In general, growers were very open and receptive to the information and pest control techniques that were being taught by the IPM/biocontrol specialist. Due to the weekly farm visits throughout the growing season, growers quickly developed a personal working relationship with the specialist and gained confidence in the information and recommendations that were being provided. The weekly visits also forced growers to take time out of their busy schedules and devote it to crop scouting and controlling pests.

Growers reported numerous benefits to the program and the new techniques that they acquired. All growers felt as if they increased the quality of their crops due to locating problems early and controlling them effectively with the IPM/biocontrol methods that were being learned.

Using control tactics after scouting and only when necessary as well as controlling pest problems at low levels resulted in a significant reduction in pesticide use and overall control costs. Growers commented on having a safer working environment for themselves, their families, and their employees due to the reduction in pesticide usage. They enjoyed being able to have quicker access to the greenhouse due to no re-entry interval restrictions when using biological control methods and shorter REI’s when using reduced risk compounds. Adoption of the IPM/biocontrol system also allowed the use of bumble bees for pollination of vegetable crops which improved production, fruit quality, and decreased the amount of labor needed to pollinate crops.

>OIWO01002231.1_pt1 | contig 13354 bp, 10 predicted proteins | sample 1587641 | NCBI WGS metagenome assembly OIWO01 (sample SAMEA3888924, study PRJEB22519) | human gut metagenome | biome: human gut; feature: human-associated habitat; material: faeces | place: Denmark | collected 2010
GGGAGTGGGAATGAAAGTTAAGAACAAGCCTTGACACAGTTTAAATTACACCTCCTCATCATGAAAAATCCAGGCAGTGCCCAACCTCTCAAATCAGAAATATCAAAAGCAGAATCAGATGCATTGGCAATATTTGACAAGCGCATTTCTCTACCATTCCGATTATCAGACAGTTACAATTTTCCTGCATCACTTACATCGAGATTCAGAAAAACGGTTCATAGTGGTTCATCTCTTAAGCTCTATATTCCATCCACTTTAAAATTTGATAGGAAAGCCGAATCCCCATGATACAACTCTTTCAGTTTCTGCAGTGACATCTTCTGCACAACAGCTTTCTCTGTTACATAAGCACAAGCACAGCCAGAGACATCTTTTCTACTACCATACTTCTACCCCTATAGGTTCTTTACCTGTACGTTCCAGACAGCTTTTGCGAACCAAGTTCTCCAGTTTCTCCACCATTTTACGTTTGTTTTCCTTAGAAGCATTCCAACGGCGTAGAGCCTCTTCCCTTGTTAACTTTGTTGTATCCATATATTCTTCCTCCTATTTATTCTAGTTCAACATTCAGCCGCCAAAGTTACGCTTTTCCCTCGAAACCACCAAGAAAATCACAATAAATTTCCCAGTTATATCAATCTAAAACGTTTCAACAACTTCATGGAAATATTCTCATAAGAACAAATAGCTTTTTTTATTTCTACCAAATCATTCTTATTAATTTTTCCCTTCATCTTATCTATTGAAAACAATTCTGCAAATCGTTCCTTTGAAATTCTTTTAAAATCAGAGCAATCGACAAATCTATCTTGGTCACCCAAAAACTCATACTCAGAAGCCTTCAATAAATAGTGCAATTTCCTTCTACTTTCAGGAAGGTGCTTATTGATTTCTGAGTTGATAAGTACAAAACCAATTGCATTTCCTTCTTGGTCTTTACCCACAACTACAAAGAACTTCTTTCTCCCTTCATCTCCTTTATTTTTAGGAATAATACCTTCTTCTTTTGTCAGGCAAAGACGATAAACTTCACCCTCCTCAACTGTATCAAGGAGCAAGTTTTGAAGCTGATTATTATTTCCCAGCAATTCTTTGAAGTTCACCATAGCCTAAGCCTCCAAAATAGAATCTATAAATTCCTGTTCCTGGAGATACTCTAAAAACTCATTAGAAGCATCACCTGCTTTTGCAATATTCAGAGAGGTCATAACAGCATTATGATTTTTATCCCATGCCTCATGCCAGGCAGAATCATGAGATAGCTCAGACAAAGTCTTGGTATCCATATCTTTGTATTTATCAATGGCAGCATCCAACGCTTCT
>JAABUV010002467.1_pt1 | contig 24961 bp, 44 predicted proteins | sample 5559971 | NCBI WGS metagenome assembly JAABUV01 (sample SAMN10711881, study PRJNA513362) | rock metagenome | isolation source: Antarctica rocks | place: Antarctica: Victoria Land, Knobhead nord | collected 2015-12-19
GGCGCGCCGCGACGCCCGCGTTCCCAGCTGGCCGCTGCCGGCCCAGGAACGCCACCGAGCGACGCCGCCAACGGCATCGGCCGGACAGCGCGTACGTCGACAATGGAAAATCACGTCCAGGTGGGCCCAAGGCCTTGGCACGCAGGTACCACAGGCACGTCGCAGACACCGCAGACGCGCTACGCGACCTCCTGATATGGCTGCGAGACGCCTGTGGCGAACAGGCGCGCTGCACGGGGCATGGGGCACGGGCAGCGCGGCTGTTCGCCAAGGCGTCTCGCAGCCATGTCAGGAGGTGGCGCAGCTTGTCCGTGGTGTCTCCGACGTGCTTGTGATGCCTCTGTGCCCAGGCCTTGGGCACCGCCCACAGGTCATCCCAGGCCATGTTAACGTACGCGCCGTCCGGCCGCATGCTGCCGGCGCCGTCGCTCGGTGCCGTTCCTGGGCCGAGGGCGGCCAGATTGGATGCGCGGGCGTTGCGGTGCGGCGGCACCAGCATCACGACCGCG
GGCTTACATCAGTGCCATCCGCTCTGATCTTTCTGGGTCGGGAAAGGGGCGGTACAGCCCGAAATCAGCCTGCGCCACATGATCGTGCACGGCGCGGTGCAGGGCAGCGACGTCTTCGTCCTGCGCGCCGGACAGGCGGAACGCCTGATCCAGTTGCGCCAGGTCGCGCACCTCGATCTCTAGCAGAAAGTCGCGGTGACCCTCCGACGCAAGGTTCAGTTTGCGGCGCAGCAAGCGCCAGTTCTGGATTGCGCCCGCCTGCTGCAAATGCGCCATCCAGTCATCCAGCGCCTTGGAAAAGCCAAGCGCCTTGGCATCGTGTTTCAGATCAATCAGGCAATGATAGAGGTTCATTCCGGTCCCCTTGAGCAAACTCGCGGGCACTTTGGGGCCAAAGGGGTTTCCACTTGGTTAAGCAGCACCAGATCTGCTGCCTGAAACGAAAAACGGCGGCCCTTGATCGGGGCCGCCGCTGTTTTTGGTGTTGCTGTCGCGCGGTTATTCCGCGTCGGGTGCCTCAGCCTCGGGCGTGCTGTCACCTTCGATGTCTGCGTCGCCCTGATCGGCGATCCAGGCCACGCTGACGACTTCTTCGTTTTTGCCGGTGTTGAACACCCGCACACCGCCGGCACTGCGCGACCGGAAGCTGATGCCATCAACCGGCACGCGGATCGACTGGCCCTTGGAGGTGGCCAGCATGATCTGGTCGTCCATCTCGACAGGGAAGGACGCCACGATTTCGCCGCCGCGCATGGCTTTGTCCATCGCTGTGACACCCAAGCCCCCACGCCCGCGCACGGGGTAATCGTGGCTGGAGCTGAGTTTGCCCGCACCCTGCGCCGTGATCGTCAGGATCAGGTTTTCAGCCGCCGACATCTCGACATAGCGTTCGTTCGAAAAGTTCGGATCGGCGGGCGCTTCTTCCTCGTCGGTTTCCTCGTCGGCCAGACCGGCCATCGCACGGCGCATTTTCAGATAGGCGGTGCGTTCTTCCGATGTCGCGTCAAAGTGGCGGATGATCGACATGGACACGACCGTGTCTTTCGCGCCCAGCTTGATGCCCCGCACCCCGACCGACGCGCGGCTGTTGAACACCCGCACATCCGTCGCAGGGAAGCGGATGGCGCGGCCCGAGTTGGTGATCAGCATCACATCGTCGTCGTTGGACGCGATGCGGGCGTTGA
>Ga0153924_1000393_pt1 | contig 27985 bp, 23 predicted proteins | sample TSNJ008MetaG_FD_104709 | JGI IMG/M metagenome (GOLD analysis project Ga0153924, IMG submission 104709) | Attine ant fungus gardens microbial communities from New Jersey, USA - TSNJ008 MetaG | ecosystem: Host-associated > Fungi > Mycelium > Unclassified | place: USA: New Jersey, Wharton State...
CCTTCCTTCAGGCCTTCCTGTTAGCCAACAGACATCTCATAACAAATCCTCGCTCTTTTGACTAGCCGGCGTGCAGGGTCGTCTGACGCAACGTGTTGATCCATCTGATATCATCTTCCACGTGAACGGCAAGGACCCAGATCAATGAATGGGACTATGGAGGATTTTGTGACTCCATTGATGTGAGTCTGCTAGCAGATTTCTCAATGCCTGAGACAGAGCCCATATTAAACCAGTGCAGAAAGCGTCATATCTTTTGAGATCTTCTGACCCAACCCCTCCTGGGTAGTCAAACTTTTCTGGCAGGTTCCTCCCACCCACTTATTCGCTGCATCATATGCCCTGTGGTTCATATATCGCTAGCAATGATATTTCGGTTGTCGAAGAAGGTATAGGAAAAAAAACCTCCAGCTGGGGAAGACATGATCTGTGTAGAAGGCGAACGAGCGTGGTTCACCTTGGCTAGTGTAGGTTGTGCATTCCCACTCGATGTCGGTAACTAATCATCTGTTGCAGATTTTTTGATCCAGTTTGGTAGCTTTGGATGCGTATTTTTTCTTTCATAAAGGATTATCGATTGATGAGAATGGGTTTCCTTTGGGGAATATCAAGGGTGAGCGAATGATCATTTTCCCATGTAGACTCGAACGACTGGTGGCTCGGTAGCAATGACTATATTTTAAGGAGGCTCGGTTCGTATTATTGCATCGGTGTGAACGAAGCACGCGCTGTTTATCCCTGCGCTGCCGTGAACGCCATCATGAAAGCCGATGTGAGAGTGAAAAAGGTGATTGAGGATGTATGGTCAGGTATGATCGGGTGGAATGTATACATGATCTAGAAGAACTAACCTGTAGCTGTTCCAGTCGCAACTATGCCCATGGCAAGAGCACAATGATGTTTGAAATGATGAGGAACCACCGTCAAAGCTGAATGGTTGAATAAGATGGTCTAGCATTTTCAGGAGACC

Unlike traditional pesticide education methods, this educational approach guaranteed immediate implementation of IPM/biocontrol methods. Long-term adaptation of the techniques and methods that were being learned is great due to a behavior change by growers. Due to growers being required to change their behavior and set aside time each week for to focus on pest control for an entire growing season, growers are more likely to continue the practice in the future. Follow-up visits to growers who have successfully completed the program have shown that growers are implementing approximately 90% of the information and habits that they previously acquired.

Participation Summary

Education

Educational approach:

The manual, "Greenhouse IPM with an Emphasis on Biocontrol", was developed by Cathy Thomas in response to the need for practical information on greenhouse IPM and biocontrols. Based on Thomas' "Bug vs. Bug" article series, the 108-page manual begins with an introduction to IPM and its principles, information on starting an IPM/biocontrol program and using compatible pesticides, and addresses many of the most common greenhouse pests and their biocontrols. In addition, the manual contains more than 90 full-color images as well as descriptions of the most common pests in the greenhouse industry and the biocontrols used to manage them. The manual is very practical and designed to instruct greenhouse operators through a stepwise process of pest control.

No milestones
Any opinions, findings, conclusions, or recommendations expressed in this publication are those of the author(s) and do not necessarily reflect the view of the U.S. Department of Agriculture or SARE.